Which brings me back to time and material, and the role and perception thereof. It doesn’t make a lot of sense to go into great detail about precisely what Saunders does in Yes. It’s less about what she does than the way that she does it. Not surprisingly the piece bears a close resemblance, behaviourally speaking, to her other modular, spacialised works. It has the same collage-like character as in works like murmurs (2009), Stasis (2011) and Stirrings (2011), superimposing and juxtaposing its discrete elements so as to create a sound network of constantly changing density and clarity. As in those and other pieces, an integral part of the listening experience consists of the attempt to discern possibilities of connection and relationship between these elements, an attempt that often produces different perceptions on each successive listen. Considering what i’ve said about the arbitrary and ambiguous nature of Molly Bloom’s rambling interior monologue – in terms of both specific details and their broader significance – this musical approach could hardly be more appropriate. And as in all of Saunders’ works of this ilk, the way we perceive both the passage of time and the nature of material becomes complicated. There are periods that feel fallow, as if nothing significant is happening, and equally sections where there’s so much apparent import that it’s almost impossible to know where or on what to focus our attention. This tension between longer-term consistency of tone (in the context of Yes let’s not call it a ‘stasis’, though that word is suitable in other Saunders works) and unpredictable shorter-term filigree – often wildly gestural – causes our perceptions to similarly shift between the large- and small-scale. As a consequence, Yes sometimes sounds monotonous or repetitious, but precisely the same thing can be said of Molly Bloom’s Soliloquy too; this is matched by sequences that are riveting in their minutely-constructed details, just as there are times when we linger over each and every one of Molly’s words as her latest juicy anecdote unfolds.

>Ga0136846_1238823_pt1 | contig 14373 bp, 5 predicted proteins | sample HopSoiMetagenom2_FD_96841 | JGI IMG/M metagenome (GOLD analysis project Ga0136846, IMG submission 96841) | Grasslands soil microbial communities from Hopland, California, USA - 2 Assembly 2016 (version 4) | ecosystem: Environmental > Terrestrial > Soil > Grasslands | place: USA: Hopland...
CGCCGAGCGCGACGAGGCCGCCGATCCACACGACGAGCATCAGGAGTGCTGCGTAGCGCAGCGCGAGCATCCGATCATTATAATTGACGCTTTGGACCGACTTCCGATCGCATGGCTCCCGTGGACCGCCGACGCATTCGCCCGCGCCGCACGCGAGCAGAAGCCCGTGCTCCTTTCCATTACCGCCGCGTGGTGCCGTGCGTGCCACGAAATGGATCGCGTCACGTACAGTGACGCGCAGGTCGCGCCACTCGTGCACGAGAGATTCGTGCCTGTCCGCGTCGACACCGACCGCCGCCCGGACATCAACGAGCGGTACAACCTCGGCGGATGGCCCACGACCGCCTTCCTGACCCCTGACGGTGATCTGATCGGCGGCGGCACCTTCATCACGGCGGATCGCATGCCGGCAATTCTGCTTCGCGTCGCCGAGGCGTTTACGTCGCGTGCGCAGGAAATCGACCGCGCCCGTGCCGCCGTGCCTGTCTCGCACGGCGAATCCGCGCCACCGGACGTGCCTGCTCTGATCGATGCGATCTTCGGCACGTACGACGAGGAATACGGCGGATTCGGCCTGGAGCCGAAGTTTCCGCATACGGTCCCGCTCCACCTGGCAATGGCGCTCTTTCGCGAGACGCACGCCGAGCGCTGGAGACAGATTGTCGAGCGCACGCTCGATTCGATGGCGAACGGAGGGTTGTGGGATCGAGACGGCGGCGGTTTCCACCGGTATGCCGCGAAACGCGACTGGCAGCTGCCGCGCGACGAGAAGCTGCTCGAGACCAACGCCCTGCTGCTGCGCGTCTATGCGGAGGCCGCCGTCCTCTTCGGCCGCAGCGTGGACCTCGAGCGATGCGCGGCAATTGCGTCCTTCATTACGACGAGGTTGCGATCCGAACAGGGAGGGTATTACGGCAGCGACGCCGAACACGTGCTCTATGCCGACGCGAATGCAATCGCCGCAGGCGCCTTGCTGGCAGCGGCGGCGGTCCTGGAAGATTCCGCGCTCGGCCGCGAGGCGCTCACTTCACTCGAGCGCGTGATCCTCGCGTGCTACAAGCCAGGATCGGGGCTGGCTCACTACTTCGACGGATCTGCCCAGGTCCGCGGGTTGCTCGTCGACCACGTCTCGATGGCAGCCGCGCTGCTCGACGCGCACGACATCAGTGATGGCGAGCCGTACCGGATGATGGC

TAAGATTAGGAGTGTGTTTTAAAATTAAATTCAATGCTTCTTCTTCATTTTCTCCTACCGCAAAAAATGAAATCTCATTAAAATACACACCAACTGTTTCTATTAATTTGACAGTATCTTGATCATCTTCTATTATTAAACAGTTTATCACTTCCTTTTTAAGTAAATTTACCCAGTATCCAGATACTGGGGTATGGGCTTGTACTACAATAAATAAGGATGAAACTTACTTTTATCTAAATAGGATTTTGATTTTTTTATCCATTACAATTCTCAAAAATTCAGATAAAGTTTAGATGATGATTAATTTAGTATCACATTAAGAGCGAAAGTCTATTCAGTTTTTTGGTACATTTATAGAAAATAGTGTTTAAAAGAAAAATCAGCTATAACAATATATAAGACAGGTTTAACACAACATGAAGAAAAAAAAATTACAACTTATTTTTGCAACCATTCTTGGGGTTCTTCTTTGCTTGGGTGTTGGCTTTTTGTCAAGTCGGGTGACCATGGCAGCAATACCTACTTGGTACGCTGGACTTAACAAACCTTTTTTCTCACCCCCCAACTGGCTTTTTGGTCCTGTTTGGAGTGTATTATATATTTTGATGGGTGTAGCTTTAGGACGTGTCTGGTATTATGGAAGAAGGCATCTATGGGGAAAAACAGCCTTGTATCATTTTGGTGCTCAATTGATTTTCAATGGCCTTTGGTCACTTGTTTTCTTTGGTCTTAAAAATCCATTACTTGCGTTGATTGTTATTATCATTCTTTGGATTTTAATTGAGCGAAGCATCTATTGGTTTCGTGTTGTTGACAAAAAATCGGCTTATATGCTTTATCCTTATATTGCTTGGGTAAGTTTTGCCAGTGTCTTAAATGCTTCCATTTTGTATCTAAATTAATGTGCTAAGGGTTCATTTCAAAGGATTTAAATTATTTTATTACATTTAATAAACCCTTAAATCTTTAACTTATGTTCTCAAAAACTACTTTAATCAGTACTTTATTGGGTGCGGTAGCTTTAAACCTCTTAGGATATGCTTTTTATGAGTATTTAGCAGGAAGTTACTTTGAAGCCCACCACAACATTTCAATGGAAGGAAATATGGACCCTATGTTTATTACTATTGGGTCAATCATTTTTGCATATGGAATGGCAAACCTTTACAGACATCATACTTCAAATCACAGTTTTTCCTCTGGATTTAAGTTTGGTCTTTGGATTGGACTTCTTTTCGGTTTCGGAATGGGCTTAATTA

As i’ve indicated Saunders hasn’t so much ‘set’ Joyce’s words as used them as a behavioural model within which discrete portions of the text are embedded. Another way of putting this would be to describe the role of the soprano as being as much a timbral presence as a textual one. It’s natural to consider her a focal point – partly because of the obvious immediacy and tangibility of words in contrast to abstract instrumental sounds – yet for large portions of Yes she is either deeply embedded within the larger texture or absent entirely. For this reason, when we hear snatches of Joyce’s text we are at once drawn to the possibility of their meaning – yet the meaning itself comes not simply from the words themselves but from the much larger organic whole within which it is half-buried, the soprano just another sound element within many that together add up to a ‘voice’. It’s not necessary that we deduce each and every word; that’s not the point.

All of which suggests a musical experience to get literally lost in, and i think that that’s right. While many of the work’s details are magical and wonderful, Saunders problematises them with regard to which (if any) of them are more significant or meaningful. Like Joyce’s text, we hear them as part of a large-scale, haphazard stream of consciousness in which we progress and flit and drift and move, the music simultaneously marvellous and discombobulating, meaningful yet baffling. As such, it tends to feel deeply personal and obliquely impersonal at the same time. Either way, emotionally speaking Yes is enormously potent, both in its more withdrawn sections as well as its overtly orgasmic passages. It’s less a work to navigate through than to be (literally and figuratively) immersed within; it overwhelms us and, while it lasts, becomes the limits and the entirety of our perception.

This performance of the UK première was given at Huddersfield Town Hall by soprano Juliet Fraser with Ensemble Musikfabrik conducted – for some of the time – by Enno Poppe. In keeping with its immersive nature, my recommendation is listen through headphones, literally positioning the music within the head. And i would definitely suggest spending some preparatory time with Molly Bloom’s Soliloquy (which you can listen to here), in order to fully grasp the emotional enormity and scope of Saunders’ inspiration.


Programme Note (HCMF 2018)


Molly Bloom’s Soliloquy

Complete text (gutenberg.org)
Audiobook